For a man who rates among the fastest human beings on the planet these days, Frank Fredericks was doing precious little racing at Saturday afternoon's BYU Track and Field Invitational in Provo. Aside from running in a couple of relays - in which he gave hometown fans a rare glimpse of the speed he used to run stride for stride with Ben Johnson and Rocket Ismail last winter - he spent the day sitting in the stands, chatting with friends and fans.

"It's going to be a long season," said Fredericks, who will run in the World Track Championships in September. "I need a break, and this was a good time to take it."But there was another reason for the rest on Saturday. "It's cold," he said.

Oh, yes, the cold. It is a sad irony that while BYU possesses one of the fastest tracks in the country, it also has some of the sport's worst weather. Saturday's meet was delayed so that snow could be cleared from the track. When they weren't competing, athletes spent the the day trying to stay warm in the cold, breezy conditions.

It's an old problem. BYU has long talked of holding big-time home meets, but it rarely happens. This year BYU will have only two home meets, and no major invitationals.

"We've offered much money to bring teams in, but no one would do it," said Craig Poole, who coaches the BYU women's team. "The problem is the weather, the remoteness, and the altitude."

In two weeks, Washington State, a national track power, will come to Provo, but the best BYU could pull together for Saturday's invitational were Montana State, Utah State, Utah, Ricks College and a few athletes from Weber State.

It was noooo contest. BYU outdistanced its nearest rival (MSU) 248-77 in the men's competition, and 131-44 in the women's competition.

Fredericks took advantage of the low-key event to take part of the day off. He ran a leg on BYU's winning 4 x 100-meter relay, then retired to the stands for a coule of hours before returning for the 4 x 400 relay. Running the second leg, he got the baton 30 meters behind the leader. He was more than 10 meters ahead at the finish, and fans were gasping and chuckling at the ease with which he had burst past the competition, while clocking a 46.3 split.

"He was just screwing around," said BYU men's coach Willard Hirschi. "He was speeding up and slowing down."

Hirschi has long maintained that Fredericks could challenge the world record in the 400 if he ever took the event seriously, but Fredericks first wants to see how he fares in the short dashes, which is understandable. After all, last year he ranked eighth in the world at 200 meters. In March he won the 200 at the NCAA Indoor championships and was third in the 55-meter dash, inches behind Ismail.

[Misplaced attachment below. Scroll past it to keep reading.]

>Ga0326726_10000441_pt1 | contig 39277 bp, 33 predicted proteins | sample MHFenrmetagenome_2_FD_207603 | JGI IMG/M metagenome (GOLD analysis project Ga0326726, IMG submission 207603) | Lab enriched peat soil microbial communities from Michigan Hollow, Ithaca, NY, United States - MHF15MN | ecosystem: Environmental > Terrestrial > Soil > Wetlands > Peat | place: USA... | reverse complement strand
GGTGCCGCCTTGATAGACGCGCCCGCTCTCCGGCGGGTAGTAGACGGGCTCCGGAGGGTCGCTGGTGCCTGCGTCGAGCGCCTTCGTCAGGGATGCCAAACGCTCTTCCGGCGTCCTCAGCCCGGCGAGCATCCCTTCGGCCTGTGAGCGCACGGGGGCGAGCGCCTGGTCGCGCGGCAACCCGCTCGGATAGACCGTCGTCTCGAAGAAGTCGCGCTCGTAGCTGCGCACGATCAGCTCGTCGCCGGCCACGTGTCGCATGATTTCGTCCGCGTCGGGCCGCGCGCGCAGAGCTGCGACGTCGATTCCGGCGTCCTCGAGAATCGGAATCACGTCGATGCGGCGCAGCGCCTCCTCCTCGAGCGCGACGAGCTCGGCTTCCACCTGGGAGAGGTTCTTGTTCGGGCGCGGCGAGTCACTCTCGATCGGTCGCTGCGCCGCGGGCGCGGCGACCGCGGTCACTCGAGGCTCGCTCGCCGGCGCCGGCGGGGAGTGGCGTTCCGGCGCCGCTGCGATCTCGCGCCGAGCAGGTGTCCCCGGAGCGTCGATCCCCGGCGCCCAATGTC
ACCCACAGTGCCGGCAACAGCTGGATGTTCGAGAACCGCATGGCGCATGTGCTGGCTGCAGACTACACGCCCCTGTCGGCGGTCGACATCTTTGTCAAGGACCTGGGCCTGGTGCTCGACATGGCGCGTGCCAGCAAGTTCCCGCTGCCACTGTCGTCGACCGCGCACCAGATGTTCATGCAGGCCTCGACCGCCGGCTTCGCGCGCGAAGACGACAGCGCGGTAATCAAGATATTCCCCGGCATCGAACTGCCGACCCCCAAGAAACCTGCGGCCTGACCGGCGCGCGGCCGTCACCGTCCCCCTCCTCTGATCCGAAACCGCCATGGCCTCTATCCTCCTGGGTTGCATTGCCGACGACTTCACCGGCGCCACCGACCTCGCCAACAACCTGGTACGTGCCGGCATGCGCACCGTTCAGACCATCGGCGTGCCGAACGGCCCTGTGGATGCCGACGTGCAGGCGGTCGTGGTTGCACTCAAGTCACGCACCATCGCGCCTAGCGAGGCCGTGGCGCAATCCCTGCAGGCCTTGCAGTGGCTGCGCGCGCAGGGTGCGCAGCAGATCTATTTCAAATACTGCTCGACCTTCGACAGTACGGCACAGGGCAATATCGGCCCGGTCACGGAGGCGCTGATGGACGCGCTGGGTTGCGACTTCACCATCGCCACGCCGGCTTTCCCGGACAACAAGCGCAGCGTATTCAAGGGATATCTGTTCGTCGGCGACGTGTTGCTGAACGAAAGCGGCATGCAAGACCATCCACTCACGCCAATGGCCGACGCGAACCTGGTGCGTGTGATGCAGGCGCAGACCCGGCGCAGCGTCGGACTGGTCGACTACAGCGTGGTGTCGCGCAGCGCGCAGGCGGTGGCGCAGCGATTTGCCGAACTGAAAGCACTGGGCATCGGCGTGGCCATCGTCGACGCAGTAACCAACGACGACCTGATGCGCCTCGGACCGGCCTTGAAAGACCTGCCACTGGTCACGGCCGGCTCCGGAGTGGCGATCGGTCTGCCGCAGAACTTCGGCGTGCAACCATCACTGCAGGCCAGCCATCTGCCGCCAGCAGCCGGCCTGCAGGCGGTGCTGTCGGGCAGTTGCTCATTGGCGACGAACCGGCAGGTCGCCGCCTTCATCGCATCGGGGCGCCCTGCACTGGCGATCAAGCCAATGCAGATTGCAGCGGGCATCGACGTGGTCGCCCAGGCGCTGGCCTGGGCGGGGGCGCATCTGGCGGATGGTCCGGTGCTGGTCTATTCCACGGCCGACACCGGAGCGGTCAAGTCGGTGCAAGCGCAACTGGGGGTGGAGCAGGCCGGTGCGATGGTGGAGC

Even with Fredericks in the stands, Saturday's meet was little more than an intrasquad meet for BYU. The men's 100-meter dash matched a pair of Cougar football players, Brian Mitchell and Erik Hughes. Mitchell, an all-conference cornerback, finished his college football career last fall. Hughes, a sophomore, is just beginning. Last year he asked for a tryout with the football team and got it. Last Wednesday he was given a scholarship, having worked his way into the starting rotation at wide receiver.

"He may be the fastest football player they've ever had here," says Hirschi.

Despite cold weather and relatively little conditioning work, Hughes clocked 10.61 to win the 100, .03 ahead of Mitchell. "I played spring football, and then I took three weeks off, so it's been hard trying getting back into it," said Hughes.

Still, he also managed to win the long jump (with a leap of 23-01/2), and finished second in the 200 (21.79) and third in his first javelin competition (146-2).

Football players were the order of the day, although, like Hughes, few are in top shape after taking time out for spring football. Freshman Patrick Mitchell, Brian's brother and a rising defensive back, won the 110-meter high hurdles in 14.51 and teamed with his brother, Fredericks and Jim Waite in the 4 x 100 relay.

"We've been nursing him along," says Hirschi. "He's been hurt. We've only worked on the hurdles two or three times outdoors. He can be one of the really great ones. He ran 14.5 without practice. You don't do that unless you're really good."

Mitchell isn't the only Cougar nursing injuries. Jason Pyrah, the fastest prep miler in the country three years ago, has been hampered by leg injuries since he returned from a church mission last summer, but he still managed to outkick MSU's Woody Woods to win Saturday's 1,500 in 3:57.20.

"Most of his workouts have been in the pool," says Hirschi.

In the women's competition, matters were equally lopsided for BYU. Laura Zaugg, a BYU heptathlete, won both hurdle races and anchored both of the winning relay teams. As always, BYU dominated the distance races, with the strong foursome of Nicole Birk, Angela Lee, Leanne Whitesides and Dorota Buczkowska. Birk produced one of the day's best performances, outkicking Buczkowska to win the 1,500 in 4:31.79.

"It was just a workout today," said Pat Shane, Birk's coach. "She'll be an All-American this year."

It wasn't all BYU on Saturday. Utah's John Schieffer, the state's top miler and only a sophomore, won the 800 in 1:52.77. Utah's jumping sister act of Brenda and Karen Alcorn won the high jump (5-7) and long jump (18-5), respectively. But for the most part, BYU ruled the day.